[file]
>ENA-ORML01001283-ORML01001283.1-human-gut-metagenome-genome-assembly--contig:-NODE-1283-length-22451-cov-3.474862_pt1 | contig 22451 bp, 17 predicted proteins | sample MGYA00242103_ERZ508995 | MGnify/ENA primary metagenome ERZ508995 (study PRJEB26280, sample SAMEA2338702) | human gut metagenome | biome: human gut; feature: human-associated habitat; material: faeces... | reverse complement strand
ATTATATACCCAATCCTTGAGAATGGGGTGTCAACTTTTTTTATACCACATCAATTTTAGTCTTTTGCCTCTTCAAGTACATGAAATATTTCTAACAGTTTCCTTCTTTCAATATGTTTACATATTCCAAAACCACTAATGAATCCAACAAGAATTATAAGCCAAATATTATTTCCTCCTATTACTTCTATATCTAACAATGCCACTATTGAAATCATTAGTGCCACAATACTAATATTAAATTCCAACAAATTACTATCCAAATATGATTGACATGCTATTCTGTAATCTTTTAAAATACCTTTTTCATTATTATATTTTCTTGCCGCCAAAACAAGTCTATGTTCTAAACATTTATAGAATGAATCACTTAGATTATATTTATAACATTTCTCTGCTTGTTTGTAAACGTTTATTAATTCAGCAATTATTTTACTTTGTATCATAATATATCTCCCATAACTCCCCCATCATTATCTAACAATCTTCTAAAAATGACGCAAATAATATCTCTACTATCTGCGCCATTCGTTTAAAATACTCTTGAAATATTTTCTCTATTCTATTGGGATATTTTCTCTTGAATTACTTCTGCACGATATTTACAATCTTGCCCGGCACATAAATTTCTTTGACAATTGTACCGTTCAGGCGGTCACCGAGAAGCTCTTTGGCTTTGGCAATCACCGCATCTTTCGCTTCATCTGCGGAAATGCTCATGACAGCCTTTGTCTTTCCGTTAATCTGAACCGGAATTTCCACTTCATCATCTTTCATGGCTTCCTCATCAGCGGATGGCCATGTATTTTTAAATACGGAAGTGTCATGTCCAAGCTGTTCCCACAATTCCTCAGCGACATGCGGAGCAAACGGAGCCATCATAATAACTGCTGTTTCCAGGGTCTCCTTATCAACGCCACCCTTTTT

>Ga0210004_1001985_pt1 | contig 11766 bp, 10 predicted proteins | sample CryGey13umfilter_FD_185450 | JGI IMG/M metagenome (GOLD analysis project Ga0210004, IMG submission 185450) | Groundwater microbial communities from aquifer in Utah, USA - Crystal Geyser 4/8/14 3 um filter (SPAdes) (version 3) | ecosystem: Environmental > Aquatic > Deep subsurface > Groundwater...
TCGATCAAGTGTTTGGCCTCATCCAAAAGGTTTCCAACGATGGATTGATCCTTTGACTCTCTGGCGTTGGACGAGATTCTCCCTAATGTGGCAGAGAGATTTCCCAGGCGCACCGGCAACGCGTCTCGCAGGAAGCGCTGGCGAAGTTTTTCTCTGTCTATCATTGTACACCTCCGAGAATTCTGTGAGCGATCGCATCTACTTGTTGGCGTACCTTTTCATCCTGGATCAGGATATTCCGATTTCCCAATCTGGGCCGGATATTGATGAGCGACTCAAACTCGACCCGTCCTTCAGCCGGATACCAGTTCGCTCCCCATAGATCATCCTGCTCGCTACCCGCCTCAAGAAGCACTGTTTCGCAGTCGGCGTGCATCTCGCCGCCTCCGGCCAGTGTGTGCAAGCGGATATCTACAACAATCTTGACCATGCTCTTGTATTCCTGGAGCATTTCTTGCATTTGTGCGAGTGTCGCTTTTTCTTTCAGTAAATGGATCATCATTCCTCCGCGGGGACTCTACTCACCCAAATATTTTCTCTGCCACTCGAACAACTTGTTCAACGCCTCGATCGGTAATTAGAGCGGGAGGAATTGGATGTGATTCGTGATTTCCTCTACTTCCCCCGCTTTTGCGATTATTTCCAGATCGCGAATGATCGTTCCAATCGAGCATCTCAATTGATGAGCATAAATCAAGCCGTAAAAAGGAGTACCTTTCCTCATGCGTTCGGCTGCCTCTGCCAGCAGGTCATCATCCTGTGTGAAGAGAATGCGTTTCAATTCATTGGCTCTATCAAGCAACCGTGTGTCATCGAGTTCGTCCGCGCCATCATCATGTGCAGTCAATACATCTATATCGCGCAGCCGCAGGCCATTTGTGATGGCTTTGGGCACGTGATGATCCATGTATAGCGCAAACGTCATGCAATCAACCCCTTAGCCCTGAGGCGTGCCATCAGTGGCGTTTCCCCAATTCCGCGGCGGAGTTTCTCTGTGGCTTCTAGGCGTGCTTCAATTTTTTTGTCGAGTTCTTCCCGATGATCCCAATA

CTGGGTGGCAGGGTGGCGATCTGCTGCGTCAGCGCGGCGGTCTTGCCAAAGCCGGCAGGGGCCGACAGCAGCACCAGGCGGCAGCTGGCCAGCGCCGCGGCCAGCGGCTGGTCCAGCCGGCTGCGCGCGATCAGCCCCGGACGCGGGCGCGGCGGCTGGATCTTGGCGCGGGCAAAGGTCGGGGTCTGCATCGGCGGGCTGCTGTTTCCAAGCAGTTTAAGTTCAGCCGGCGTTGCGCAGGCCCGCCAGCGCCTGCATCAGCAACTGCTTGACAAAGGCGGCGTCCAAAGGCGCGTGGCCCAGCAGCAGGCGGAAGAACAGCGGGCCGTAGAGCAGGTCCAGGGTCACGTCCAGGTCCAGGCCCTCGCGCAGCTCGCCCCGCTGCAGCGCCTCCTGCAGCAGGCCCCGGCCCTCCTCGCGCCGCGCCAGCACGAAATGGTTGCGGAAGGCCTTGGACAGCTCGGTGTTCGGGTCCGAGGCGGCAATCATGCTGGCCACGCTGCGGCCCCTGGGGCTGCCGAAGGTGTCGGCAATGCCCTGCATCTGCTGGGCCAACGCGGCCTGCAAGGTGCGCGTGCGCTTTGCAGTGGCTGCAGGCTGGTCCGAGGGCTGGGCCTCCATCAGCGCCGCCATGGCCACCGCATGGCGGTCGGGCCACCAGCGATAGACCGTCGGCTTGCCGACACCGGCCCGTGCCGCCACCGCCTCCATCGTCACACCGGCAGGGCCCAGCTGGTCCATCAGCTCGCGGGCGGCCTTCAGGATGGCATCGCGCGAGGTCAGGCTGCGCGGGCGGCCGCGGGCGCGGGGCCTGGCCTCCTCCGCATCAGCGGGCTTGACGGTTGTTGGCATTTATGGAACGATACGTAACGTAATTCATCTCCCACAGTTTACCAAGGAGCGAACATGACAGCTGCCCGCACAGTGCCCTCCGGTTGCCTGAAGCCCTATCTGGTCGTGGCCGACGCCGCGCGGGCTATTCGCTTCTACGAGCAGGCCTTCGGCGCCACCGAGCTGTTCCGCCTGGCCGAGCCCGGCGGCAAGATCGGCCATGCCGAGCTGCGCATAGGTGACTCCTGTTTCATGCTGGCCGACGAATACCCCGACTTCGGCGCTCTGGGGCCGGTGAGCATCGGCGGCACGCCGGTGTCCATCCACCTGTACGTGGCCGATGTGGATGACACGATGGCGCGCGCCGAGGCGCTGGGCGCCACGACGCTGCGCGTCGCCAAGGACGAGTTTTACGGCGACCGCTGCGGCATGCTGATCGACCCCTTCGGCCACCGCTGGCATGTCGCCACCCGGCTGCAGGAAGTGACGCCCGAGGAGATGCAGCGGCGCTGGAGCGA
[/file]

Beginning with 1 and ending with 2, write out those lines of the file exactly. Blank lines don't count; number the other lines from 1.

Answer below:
>ENA-ORML01001283-ORML01001283.1-human-gut-metagenome-genome-assembly--contig:-NODE-1283-length-22451-cov-3.474862_pt1 | contig 22451 bp, 17 predicted proteins | sample MGYA00242103_ERZ508995 | MGnify/ENA primary metagenome ERZ508995 (study PRJEB26280, sample SAMEA2338702) | human gut metagenome | biome: human gut; feature: human-associated habitat; material: faeces... | reverse complement strand
ATTATATACCCAATCCTTGAGAATGGGGTGTCAACTTTTTTTATACCACATCAATTTTAGTCTTTTGCCTCTTCAAGTACATGAAATATTTCTAACAGTTTCCTTCTTTCAATATGTTTACATATTCCAAAACCACTAATGAATCCAACAAGAATTATAAGCCAAATATTATTTCCTCCTATTACTTCTATATCTAACAATGCCACTATTGAAATCATTAGTGCCACAATACTAATATTAAATTCCAACAAATTACTATCCAAATATGATTGACATGCTATTCTGTAATCTTTTAAAATACCTTTTTCATTATTATATTTTCTTGCCGCCAAAACAAGTCTATGTTCTAAACATTTATAGAATGAATCACTTAGATTATATTTATAACATTTCTCTGCTTGTTTGTAAACGTTTATTAATTCAGCAATTATTTTACTTTGTATCATAATATATCTCCCATAACTCCCCCATCATTATCTAACAATCTTCTAAAAATGACGCAAATAATATCTCTACTATCTGCGCCATTCGTTTAAAATACTCTTGAAATATTTTCTCTATTCTATTGGGATATTTTCTCTTGAATTACTTCTGCACGATATTTACAATCTTGCCCGGCACATAAATTTCTTTGACAATTGTACCGTTCAGGCGGTCACCGAGAAGCTCTTTGGCTTTGGCAATCACCGCATCTTTCGCTTCATCTGCGGAAATGCTCATGACAGCCTTTGTCTTTCCGTTAATCTGAACCGGAATTTCCACTTCATCATCTTTCATGGCTTCCTCATCAGCGGATGGCCATGTATTTTTAAATACGGAAGTGTCATGTCCAAGCTGTTCCCACAATTCCTCAGCGACATGCGGAGCAAACGGAGCCATCATAATAACTGCTGTTTCCAGGGTCTCCTTATCAACGCCACCCTTTTT